Immigrant-entrepreneur visa proposed
Immigration reform is a stated priority of the current congress. In February, a group of both Democrat and Republican senators introduced a bill that would create a special visa for entrepreneurs and provide green cards to students graduating from American universities with science, technology, engineering and math (STEM) degrees.
The details of the proposed visa are interesting and dovetail with the push to create more jobs as unemployment remains relatively high. Currently, an Immigrant Investor Program or EB-5 visa is available for investors and entrepreneurs. International business leaders who want to start up or invest in new commercial enterprise can take advantage of this visa. The partnership, joint venture or corporation must create or preserve at least 10 full-time jobs for qualifying U.S. workers generally within a two-year timeframe.
The proposed immigrant-entrepreneur visa is broader than the EB-5 visa. It is a part of Startup Act 3.0, whose main author is Senator Jerry Moran. An aim of the bill is to generate employment opportunities by encouraging foreign investors to start businesses in the country.
Available to immigrants already in the country
The proposed visa would be available to immigrants who are already in the U.S. on a nonpermanent H1-B or F-1 visa. There would be 75,000 immigrant-entrepreneur visas available each year.
To make the switch to the new visa, an immigrant would need to start a new business and hire two non-family member employees at wages that are "comparable to the median income of employees in the region." The entrepreneur must also invest or raise $100,000 to put into the business.
After the first year, the business needs to add one employee per year, so that after three years there would need to be five employees. If the criteria are satisfied, then the immigrant qualifies for a green card and a normal path to citizenship.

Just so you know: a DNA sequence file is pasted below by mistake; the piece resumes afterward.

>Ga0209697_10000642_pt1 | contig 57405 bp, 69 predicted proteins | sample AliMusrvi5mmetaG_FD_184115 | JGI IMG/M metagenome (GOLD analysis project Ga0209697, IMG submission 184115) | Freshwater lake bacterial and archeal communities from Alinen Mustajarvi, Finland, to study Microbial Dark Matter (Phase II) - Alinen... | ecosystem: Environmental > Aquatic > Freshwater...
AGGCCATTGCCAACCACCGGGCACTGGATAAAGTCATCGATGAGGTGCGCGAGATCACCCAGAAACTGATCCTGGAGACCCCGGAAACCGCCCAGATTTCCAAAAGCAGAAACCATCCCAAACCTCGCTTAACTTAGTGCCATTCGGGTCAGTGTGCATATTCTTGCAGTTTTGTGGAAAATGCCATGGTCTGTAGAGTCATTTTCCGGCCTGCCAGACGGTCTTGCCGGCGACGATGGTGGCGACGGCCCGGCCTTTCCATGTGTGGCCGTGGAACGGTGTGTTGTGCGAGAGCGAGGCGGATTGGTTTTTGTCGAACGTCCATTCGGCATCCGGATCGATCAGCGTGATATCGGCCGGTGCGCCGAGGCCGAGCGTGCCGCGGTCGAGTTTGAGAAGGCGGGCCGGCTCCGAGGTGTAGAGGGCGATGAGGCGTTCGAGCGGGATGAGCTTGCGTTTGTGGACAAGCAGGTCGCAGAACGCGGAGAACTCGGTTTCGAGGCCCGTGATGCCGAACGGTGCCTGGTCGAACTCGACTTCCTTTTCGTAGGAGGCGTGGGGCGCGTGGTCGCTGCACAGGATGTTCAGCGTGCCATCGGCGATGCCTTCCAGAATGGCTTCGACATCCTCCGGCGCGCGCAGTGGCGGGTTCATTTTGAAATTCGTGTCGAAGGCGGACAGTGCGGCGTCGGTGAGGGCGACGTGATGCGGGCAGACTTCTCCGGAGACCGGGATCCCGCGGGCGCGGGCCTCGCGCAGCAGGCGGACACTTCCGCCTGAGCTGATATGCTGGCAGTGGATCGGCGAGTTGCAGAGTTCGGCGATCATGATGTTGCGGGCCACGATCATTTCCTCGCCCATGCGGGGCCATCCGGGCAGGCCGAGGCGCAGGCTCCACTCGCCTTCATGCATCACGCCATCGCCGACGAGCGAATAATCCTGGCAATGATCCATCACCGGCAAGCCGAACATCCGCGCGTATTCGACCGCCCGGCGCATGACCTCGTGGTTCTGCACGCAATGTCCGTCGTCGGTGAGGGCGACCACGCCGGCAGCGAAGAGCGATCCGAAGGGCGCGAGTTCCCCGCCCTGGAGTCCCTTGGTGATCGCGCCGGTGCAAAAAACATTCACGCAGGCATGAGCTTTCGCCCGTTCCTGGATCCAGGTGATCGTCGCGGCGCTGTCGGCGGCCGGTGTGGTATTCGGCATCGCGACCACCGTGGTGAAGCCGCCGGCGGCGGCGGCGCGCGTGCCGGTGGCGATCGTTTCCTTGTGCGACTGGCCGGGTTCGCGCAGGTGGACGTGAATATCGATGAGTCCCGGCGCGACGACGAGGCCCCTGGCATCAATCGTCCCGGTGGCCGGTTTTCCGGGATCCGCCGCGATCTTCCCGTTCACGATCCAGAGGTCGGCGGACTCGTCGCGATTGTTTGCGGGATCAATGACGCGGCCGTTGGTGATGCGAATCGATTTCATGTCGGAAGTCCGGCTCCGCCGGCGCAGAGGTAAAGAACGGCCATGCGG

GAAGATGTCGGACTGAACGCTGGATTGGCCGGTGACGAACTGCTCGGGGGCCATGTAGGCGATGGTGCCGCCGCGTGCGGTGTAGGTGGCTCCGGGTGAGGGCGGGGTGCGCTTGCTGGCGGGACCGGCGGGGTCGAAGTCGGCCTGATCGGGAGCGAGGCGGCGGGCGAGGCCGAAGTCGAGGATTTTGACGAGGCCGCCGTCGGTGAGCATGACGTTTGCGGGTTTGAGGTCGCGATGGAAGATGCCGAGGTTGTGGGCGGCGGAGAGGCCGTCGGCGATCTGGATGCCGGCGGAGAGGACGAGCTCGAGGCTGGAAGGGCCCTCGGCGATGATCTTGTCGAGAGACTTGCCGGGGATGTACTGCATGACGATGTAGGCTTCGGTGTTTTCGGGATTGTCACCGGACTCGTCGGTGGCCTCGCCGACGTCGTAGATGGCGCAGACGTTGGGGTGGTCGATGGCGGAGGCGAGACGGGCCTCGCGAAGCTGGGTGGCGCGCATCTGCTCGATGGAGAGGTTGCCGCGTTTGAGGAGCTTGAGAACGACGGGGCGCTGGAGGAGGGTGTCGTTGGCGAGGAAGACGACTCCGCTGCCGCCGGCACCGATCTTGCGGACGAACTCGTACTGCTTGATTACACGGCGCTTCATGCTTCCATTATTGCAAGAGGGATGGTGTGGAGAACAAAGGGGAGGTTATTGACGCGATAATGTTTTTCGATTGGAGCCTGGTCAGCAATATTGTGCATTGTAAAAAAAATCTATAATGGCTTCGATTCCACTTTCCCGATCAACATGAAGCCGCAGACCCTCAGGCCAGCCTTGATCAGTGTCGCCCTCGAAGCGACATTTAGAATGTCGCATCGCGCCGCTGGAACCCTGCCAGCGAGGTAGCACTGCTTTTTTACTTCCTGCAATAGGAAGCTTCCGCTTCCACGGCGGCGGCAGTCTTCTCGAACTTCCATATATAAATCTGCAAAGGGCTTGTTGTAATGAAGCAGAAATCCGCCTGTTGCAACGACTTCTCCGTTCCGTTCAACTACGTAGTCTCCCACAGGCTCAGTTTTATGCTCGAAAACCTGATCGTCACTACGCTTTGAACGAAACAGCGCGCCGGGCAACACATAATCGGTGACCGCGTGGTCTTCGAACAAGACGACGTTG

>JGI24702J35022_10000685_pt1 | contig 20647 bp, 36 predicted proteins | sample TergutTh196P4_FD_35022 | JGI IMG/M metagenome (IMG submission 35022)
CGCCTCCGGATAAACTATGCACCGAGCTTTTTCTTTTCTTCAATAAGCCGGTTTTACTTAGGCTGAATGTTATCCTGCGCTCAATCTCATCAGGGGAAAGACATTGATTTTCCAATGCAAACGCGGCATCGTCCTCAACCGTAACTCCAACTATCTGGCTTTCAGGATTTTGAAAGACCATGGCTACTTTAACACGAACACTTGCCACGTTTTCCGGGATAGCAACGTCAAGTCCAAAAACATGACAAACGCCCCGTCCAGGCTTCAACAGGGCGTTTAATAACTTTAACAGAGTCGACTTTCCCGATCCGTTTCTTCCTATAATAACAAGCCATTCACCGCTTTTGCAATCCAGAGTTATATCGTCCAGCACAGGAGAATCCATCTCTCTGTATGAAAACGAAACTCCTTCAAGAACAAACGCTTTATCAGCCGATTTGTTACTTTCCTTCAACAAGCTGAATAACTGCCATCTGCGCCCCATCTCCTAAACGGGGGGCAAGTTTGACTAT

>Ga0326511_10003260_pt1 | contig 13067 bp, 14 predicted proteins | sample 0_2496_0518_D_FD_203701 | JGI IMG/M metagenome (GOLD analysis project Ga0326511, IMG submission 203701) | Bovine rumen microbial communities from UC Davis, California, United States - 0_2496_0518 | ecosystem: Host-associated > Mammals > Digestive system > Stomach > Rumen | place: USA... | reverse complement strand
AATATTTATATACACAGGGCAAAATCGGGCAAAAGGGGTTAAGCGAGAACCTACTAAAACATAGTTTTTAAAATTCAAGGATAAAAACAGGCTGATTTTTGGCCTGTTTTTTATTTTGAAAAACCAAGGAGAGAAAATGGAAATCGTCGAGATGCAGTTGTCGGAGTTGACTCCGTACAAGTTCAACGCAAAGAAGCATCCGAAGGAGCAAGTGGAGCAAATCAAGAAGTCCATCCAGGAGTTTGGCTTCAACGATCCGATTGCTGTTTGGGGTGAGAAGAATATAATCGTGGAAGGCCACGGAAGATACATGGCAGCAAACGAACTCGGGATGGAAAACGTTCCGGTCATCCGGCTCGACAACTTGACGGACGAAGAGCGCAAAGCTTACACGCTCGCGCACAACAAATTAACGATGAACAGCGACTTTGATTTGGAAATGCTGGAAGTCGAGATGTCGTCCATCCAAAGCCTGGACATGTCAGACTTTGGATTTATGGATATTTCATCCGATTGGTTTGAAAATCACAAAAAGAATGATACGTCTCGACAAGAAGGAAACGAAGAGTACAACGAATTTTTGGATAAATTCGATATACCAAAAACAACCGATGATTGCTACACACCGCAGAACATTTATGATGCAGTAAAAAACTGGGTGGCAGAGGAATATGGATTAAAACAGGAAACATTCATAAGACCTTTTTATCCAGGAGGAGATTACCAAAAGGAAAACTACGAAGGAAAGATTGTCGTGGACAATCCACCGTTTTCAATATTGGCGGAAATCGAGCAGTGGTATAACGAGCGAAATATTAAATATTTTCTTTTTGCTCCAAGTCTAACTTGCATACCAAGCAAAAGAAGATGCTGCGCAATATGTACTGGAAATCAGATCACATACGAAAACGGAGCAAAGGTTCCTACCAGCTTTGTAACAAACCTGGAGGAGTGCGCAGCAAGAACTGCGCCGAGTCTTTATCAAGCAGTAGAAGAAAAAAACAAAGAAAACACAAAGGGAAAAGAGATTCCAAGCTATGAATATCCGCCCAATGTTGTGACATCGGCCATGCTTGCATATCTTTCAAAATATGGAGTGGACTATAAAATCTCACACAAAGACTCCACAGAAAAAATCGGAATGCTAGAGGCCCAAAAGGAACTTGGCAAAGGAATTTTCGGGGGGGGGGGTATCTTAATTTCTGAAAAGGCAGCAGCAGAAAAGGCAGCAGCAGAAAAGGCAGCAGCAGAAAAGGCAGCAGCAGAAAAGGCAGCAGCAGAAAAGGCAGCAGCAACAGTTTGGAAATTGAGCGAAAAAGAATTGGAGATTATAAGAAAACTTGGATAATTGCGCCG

The new visa would create more opportunities for those employed on H1-B visas to go out and form their own companies.
The other idea contained in the bill is to keep more STEM students in the U.S. after they graduate from college. The proposal would grant up to 50,000 green cards to foreign STEM students provided they stay in a STEM field for five years.
The bill still has a long road and will need to pass the Senate and the House of Representatives before it will make it to the President's desk for signature. There is, however, a need for skilled workers evidenced by a recent plan by several entrepreneurs to post a cruise ship 12 nautical miles off the coast of Northern California that might become a hub for foreign entrepreneurs within commuting distance from Silicon Valley.
If you are interested in starting a company in the United States, there are currently options available. A consultation with an experienced immigration attorney is one way to strategize which visa might best fit your individual situation. In some cases, waiting to see how current reform proposals play out may also be necessary.